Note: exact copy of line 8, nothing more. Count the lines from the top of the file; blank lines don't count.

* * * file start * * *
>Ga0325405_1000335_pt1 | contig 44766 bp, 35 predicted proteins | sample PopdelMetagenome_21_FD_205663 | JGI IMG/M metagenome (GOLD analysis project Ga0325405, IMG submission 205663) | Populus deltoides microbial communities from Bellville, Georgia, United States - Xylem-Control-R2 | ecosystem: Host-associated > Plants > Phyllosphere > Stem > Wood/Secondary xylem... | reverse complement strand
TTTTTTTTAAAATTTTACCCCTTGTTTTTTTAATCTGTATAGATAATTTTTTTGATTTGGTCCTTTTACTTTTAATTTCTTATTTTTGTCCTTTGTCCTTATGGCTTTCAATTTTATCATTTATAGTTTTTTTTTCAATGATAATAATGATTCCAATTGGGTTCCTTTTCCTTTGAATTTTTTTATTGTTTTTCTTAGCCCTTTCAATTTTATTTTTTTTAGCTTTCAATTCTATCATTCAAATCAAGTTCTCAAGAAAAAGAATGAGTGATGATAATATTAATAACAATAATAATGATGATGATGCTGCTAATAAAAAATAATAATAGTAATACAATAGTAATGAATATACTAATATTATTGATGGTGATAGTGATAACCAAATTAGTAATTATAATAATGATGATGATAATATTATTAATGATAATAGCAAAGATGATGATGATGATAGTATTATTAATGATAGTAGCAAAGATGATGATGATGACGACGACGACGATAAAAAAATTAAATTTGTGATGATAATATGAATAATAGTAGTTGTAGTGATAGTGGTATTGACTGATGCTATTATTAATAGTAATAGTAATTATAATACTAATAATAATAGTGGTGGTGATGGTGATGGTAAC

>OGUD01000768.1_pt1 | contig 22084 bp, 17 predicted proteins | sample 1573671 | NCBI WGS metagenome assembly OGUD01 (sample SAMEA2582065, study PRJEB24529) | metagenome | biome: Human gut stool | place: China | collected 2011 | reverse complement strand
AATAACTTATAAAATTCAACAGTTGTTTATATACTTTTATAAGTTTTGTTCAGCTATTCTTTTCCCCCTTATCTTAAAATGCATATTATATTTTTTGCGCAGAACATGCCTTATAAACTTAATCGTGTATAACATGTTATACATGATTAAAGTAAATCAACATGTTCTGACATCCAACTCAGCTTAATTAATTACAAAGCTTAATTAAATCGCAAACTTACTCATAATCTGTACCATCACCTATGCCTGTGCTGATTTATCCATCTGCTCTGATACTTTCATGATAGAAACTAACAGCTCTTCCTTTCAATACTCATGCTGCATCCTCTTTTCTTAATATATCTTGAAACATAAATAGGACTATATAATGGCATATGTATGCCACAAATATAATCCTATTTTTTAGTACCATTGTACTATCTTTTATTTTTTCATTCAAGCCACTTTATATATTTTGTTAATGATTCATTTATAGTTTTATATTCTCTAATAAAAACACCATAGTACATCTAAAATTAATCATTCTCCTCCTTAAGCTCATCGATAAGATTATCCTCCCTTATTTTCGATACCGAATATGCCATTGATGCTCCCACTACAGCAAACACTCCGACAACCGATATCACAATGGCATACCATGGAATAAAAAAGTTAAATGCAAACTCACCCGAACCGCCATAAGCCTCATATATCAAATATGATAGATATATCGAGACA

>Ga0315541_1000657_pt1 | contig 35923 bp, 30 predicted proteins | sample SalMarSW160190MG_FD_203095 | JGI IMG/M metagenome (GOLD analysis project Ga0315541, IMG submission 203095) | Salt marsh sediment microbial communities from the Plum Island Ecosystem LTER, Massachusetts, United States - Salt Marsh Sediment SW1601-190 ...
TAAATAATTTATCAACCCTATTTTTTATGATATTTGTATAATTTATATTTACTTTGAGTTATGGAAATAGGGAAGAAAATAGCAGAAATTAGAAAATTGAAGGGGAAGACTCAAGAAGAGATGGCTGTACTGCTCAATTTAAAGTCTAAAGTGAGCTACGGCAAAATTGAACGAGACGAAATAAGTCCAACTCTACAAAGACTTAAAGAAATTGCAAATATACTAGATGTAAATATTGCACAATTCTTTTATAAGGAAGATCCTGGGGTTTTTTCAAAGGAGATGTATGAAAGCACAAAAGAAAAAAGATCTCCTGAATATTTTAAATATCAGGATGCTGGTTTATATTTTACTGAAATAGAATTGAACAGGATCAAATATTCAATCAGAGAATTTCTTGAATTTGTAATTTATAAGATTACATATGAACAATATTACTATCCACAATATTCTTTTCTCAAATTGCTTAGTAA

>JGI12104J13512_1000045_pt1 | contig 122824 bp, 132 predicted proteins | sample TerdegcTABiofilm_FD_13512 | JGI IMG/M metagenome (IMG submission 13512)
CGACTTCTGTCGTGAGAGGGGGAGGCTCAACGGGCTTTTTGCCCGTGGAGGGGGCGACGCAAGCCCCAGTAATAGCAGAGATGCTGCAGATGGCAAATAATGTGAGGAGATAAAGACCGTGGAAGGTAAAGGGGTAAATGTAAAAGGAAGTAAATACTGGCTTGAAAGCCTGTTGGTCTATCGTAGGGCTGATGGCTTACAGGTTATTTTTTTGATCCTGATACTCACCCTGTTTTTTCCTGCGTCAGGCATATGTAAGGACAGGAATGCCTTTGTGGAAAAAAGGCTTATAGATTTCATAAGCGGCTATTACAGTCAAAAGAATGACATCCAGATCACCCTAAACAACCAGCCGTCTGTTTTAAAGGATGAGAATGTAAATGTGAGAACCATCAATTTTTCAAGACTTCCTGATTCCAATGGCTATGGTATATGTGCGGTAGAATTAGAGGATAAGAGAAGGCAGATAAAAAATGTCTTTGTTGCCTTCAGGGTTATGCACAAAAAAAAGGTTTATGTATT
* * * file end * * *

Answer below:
CGACTTCTGTCGTGAGAGGGGGAGGCTCAACGGGCTTTTTGCCCGTGGAGGGGGCGACGCAAGCCCCAGTAATAGCAGAGATGCTGCAGATGGCAAATAATGTGAGGAGATAAAGACCGTGGAAGGTAAAGGGGTAAATGTAAAAGGAAGTAAATACTGGCTTGAAAGCCTGTTGGTCTATCGTAGGGCTGATGGCTTACAGGTTATTTTTTTGATCCTGATACTCACCCTGTTTTTTCCTGCGTCAGGCATATGTAAGGACAGGAATGCCTTTGTGGAAAAAAGGCTTATAGATTTCATAAGCGGCTATTACAGTCAAAAGAATGACATCCAGATCACCCTAAACAACCAGCCGTCTGTTTTAAAGGATGAGAATGTAAATGTGAGAACCATCAATTTTTCAAGACTTCCTGATTCCAATGGCTATGGTATATGTGCGGTAGAATTAGAGGATAAGAGAAGGCAGATAAAAAATGTCTTTGTTGCCTTCAGGGTTATGCACAAAAAAAAGGTTTATGTATT